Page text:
Imagery is like a soil test – it’s up to the owner’s interpretation. Many imagery issues are not easy to detect with the human eye, which makes it problematic and leaves room for error. You’ve got to have a goal in mind when using imagery. If you want to use it for fertility recommendations and yield modeling, then calibration is necessary.

Calibration is a method that corrects atmospheric disturbances. Since energy is passed through the atmosphere twice when using passive NDVI, atmospheric disturbances occur, such as absorption and scattering. Absorption reduces intensity with a haziness effect. Scattering redirects energy in the atmosphere causing an adjacent effect when neighboring pixels are shared. Absorption and scattering negatively affect image quality and NDVI values and are the main reasons atmospheric correction is needed.

Passive NDVI has its challenges since providers may alter imagery color and values. If your goals require reliable, repeatable data, then calibration is needed on all imagery sources. Calibration provides users with absolute, actionable data that’s a true representation of the field and not an interpretation.

Many atmospheric factors can impact the digital signal or reflectance of the plant canopy, so calibration is critical to reliably visualize, diagnose and compare data over time and space. NDVI that’s not measurable impacts your fertility recommendation outcomes. Without calibration, quantitative measurements are directly impacted, which affects quality and grower ROI.

Active sensors screen out natural light to remove atmospheric disturbances and are not affected by light conditions (cloudy vs. clear skies, etc.), so calibration is not required. Advantages for active sensors include the ability to obtain measurements anytime, regardless of the time of day or season.

Active sensors examine wavelengths that are not adequately provided by the sun to better control the way a target is illuminated. As a result, you get more reliable, absolute data that’s the same across time and space that gives you more precise and economical recommendations and yield models.

Problems and crop management strategies that require a field to have multiple images throughout the season can benefit from active NDVI. By not using active NDVI, you’re using interpreted data to make decisions that require quality, measurable data.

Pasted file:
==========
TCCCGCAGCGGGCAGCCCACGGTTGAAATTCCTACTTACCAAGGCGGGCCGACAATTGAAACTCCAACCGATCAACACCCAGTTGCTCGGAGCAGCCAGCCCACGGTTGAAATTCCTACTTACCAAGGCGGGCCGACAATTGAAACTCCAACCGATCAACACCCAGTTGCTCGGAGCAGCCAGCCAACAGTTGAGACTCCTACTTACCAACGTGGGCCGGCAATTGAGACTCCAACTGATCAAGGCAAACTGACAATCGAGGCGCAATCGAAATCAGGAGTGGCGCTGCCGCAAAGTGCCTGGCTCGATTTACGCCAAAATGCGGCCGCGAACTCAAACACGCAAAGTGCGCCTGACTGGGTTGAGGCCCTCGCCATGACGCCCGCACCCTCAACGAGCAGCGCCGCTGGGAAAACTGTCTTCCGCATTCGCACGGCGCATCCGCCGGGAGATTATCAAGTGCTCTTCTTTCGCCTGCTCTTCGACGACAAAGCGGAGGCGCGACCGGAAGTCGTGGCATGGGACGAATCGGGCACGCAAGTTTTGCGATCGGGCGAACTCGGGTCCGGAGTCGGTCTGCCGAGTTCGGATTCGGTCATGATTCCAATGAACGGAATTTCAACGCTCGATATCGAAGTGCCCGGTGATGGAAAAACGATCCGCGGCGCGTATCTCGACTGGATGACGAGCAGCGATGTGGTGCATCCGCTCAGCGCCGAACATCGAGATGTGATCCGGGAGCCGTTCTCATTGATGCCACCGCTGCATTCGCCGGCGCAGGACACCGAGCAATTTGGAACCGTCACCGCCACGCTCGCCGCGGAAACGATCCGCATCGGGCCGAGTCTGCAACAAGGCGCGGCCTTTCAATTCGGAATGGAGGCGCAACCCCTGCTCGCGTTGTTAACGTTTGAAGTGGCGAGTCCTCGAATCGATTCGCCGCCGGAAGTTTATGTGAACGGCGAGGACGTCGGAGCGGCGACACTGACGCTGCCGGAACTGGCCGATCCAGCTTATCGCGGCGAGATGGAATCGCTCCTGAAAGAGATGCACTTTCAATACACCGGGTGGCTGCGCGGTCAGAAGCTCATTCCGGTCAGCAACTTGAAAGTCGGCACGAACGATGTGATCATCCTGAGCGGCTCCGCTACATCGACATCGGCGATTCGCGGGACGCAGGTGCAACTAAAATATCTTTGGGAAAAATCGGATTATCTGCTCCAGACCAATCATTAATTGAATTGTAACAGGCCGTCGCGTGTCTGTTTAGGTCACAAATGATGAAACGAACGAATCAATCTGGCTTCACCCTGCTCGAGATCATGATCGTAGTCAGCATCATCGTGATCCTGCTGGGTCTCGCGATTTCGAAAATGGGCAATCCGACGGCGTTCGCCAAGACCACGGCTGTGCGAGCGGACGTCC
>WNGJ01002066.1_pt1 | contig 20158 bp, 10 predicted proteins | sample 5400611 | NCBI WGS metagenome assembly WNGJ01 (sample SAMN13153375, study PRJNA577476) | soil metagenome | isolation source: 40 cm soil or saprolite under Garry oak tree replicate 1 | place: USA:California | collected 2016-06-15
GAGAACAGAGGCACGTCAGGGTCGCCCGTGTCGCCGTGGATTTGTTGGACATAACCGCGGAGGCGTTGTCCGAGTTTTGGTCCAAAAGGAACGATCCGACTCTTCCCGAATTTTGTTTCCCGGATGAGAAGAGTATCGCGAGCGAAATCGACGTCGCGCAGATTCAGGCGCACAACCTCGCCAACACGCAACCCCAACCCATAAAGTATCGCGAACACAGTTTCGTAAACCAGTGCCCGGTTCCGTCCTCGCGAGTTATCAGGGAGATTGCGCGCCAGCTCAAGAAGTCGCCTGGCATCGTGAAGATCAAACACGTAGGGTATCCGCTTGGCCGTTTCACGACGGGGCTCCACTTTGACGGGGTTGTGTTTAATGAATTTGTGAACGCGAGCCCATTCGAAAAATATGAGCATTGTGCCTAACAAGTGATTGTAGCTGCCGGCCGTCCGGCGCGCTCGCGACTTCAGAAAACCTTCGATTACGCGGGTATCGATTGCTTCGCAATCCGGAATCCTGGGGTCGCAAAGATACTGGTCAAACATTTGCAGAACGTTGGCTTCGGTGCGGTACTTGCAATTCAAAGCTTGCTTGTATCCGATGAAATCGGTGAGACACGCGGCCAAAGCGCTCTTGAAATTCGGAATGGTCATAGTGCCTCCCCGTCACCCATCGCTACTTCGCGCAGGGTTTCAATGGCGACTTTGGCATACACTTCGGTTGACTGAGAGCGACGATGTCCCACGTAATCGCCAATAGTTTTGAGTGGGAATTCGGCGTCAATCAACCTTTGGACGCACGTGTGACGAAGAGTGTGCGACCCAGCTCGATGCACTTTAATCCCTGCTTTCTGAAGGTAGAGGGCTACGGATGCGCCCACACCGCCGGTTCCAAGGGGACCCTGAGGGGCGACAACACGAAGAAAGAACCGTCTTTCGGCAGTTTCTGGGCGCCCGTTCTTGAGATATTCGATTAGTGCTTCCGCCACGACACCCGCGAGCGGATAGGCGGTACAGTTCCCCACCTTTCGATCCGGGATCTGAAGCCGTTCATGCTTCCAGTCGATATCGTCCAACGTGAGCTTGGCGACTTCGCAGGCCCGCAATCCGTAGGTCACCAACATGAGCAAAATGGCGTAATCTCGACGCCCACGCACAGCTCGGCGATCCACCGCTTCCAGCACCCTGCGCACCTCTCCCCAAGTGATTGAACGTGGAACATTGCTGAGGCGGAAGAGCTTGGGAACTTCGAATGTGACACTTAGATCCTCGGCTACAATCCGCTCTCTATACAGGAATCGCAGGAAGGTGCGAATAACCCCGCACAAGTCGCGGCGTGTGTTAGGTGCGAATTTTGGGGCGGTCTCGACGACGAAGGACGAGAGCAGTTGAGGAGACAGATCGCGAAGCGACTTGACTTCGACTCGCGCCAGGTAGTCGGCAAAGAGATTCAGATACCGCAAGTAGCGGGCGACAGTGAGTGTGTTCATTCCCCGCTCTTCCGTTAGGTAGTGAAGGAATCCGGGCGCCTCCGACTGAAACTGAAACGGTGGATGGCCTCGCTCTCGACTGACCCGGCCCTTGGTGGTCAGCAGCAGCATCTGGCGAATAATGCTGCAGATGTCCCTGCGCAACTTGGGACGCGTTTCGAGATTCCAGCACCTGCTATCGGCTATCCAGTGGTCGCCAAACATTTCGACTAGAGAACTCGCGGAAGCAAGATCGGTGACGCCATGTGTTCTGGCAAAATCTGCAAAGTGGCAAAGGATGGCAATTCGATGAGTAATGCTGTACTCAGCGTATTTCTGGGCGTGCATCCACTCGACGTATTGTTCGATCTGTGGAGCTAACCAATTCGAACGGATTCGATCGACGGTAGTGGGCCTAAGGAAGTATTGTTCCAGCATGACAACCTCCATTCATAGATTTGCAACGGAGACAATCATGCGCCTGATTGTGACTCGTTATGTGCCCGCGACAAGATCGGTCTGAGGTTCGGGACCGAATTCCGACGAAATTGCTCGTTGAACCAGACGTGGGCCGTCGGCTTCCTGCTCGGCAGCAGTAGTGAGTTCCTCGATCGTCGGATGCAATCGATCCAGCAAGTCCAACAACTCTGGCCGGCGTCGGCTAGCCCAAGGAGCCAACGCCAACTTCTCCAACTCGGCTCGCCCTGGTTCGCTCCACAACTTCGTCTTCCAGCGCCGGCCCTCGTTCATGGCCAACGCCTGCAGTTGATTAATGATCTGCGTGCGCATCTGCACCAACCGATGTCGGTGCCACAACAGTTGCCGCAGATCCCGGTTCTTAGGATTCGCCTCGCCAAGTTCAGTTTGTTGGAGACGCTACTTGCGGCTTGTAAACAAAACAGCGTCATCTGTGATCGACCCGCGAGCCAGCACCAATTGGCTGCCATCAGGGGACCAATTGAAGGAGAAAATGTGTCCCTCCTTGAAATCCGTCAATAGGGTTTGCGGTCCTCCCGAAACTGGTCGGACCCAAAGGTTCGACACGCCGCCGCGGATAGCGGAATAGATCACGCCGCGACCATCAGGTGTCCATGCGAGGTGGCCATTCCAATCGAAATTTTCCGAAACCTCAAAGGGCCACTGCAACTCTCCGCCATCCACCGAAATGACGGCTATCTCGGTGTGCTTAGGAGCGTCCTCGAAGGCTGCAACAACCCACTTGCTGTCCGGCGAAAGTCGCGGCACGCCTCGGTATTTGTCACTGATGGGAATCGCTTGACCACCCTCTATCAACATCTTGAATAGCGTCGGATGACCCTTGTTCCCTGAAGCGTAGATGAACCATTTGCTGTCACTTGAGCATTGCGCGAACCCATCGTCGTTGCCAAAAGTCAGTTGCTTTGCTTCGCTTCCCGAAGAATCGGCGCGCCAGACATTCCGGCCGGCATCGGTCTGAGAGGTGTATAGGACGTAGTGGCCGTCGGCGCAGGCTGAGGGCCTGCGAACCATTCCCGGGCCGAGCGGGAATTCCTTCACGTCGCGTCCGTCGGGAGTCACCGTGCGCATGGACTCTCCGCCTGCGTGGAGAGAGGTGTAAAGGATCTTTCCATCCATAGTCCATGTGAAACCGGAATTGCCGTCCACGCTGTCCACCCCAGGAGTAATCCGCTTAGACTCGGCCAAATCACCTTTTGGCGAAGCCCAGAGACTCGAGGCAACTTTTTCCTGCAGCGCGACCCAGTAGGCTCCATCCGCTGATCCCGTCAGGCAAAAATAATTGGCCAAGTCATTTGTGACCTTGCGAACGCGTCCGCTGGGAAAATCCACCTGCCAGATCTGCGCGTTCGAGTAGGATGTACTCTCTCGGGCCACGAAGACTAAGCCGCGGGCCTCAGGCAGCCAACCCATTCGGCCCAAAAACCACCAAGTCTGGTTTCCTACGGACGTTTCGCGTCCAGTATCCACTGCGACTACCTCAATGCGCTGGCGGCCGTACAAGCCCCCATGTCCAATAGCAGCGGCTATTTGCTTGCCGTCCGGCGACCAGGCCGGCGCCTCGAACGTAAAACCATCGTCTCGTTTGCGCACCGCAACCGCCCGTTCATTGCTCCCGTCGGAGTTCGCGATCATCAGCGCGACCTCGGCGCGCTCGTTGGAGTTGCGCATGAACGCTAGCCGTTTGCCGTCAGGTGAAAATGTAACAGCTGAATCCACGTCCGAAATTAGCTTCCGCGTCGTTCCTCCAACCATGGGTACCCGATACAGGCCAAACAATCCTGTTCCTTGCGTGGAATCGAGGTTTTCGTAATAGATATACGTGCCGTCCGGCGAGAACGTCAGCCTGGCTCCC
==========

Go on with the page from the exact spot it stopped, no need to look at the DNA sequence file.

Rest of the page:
Without data, you’re just another person with an opinion. – W. Edwards Deming

Imagery has economic value, but you must have a goal in mind to maximize that value. To maximize your imagery’s economic value, you must calibrate your imagery if you want to use it for:

  • Research
  • Monitor a field over time
  • Build reliable yield models
  • Create more precise fertility recommendations

Deming also said, “Quality is everyone’s responsibility.” Calibrated imagery sets a reliable foundation that ensures you use quality data to build impactful, economical recommendations and yield potential models.

Ninja Ag makes this process easy by using active sensor values to calibrate all passive NDVI sources. We use the calibrated image and research-proven, custom algorithms and models to produce VRA recommendations, yield potential maps and ROI maps. Within minutes, you have information based on absolute data and not someone’s educated guess. Our system is your quality data check and helps you use better data for better decisions, better precision and better results.

We have VRA options for several different row crops and can customize algorithms for specialty crops. Algorithms can be customized to your geographic environment. Contact, Tyler Lynch, our agronomist and account manager at today and learn how you can get started with us this season.

Iowa Soybean Association: Digital Imagery Technologies Aid in Crop Management
Iowa Soybean Association: Quality of Digital Aerial Imagery and Implications for Various Uses in Agriculture
Down and Dirty with NPK: NDVI, it’s not all the same.
GIS Geography: What is NDVI?
GIS Geography: What is atmospheric correction in remote sensing?